Over the past year or so there’s been a slowly building hubbub as the general news media became aware of Flash cookies and their ability to tag and identify return visitors — even after those users have actively cleared their HTTP cookie cache.
And they thought they had some trouble then?
Some of Evercookie’s tagging methods are so fiendishly clever that you can only imagine that Samy codes them from deep inside a secret volcano lair, complete with henchmen and a shark pool. Currently Evercookie uses:
- Standard HTTP Cookies
- Local Shared Objects (Flash Cookies)
- Storing cookies in RGB values of auto-generated, force-cached PNGs
- Reading cookies into and out of Web History
- Storing cookies in HTTP ETags
- Internet Explorer userData storage
- HTML5 Session Storage
- HTML5 Local Storage
- HTML5 Global Storage
- HTML5 Database Storage via SQLite
But it is time for Samy to rest on his laurels? Oh no sir! Plans are already in the pipeline for a version that tags users using Silverlight, Java and window.name.
What’s more, any time Evercookie discovers any of it’s cookies missing, it quietly and efficiently recreates and replaces them. And people say you can’t get good help these days.
While some of the methods Samy employs are well documented (i.e. HTTP cookies, Flash cookies), many are original ideas to my knowledge.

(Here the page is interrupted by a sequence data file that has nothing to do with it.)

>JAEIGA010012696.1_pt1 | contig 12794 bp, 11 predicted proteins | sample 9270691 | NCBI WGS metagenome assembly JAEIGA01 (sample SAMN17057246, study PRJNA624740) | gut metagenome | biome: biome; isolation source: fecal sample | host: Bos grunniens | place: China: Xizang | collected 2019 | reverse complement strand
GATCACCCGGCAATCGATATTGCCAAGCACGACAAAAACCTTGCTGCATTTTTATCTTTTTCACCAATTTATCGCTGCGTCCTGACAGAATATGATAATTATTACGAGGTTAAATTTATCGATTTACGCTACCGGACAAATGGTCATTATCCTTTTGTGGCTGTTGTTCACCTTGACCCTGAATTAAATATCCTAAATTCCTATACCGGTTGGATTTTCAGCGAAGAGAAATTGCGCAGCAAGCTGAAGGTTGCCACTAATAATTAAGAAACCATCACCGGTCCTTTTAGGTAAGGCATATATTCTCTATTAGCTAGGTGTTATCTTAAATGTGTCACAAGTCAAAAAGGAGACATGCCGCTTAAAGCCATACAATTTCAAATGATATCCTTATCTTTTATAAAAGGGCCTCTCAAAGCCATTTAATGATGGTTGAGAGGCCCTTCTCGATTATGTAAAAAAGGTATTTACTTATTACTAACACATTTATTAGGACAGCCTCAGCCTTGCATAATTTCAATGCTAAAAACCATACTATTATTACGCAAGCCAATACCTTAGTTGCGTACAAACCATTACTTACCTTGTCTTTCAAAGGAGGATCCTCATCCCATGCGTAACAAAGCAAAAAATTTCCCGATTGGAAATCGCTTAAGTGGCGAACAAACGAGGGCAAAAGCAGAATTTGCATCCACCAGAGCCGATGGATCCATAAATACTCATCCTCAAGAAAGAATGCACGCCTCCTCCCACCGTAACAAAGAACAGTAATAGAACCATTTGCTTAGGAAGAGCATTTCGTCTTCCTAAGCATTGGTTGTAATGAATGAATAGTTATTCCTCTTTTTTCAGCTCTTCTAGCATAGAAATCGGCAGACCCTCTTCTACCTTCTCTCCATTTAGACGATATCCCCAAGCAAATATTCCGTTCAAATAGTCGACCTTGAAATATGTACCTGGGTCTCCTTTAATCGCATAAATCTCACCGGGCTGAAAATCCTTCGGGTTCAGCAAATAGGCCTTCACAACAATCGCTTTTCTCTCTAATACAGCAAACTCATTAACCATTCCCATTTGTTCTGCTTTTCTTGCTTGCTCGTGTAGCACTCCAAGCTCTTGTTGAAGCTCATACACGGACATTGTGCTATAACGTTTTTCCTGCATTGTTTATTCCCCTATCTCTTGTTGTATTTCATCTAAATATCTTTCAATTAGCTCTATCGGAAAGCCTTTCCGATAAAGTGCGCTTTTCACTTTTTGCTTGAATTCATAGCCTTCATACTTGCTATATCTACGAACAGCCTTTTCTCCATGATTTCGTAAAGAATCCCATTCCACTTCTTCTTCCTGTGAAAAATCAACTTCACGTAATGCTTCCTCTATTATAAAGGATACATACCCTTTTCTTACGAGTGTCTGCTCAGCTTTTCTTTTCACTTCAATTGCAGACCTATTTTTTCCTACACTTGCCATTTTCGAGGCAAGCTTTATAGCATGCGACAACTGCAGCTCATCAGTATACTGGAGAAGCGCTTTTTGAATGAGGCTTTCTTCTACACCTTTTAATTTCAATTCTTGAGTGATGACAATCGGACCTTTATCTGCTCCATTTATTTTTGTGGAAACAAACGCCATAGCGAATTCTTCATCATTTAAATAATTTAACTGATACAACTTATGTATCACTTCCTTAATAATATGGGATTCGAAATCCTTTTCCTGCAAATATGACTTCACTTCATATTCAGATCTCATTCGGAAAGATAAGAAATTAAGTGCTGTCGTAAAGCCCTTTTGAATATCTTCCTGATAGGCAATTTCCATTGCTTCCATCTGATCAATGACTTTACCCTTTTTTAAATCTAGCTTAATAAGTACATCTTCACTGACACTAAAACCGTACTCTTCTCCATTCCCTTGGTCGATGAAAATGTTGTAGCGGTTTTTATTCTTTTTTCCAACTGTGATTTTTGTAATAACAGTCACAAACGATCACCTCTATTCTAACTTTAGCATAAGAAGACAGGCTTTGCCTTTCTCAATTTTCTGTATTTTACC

For instance, the force-cached PNG method is almost like a surreptitious DIY QR code system. The user’s unique ID is converted into a series of colored pixels in PNG and then forcibly cached. When the user returns, the PNG is loaded quietly into a canvas element where the ID is extracted.
The Web History cookie method is possibly even more insidious. A temporary page is created in the background with the URL of your unique ID — let’s say ‘
pwn.com/yourusernameABC-‘. This page is sent to your browser alone and recorded in your browser history.
The next time you return your browser rifles through URL variations and compares each one to your web history. When a partial match is found (i.e.
'pwn.com/y‘) it locks that in and moves to the next letter — a little like the way autocomplete works on your address bar. Whenever it gets to a hyphen it knows it has a complete ID.
HTML5 also seems to have opened up a host of cosy new nooks for cookies to settle into. Yay for tech progress!
The interesting thing is the whole project is free and open source, so Samy seems to be taking a whitehat hacker approach of publicizing a vulnerability to allow people to counter it. Right now, the only known counter to Evercookie is Safari in private browsing mode.
Now I don’t know about you, but I can’t quite decide between a ‘Golly-gee-that’s-clever-Batman-geek-out ‘ and a hyper-ventilating, spluttering panic attack.
How about you?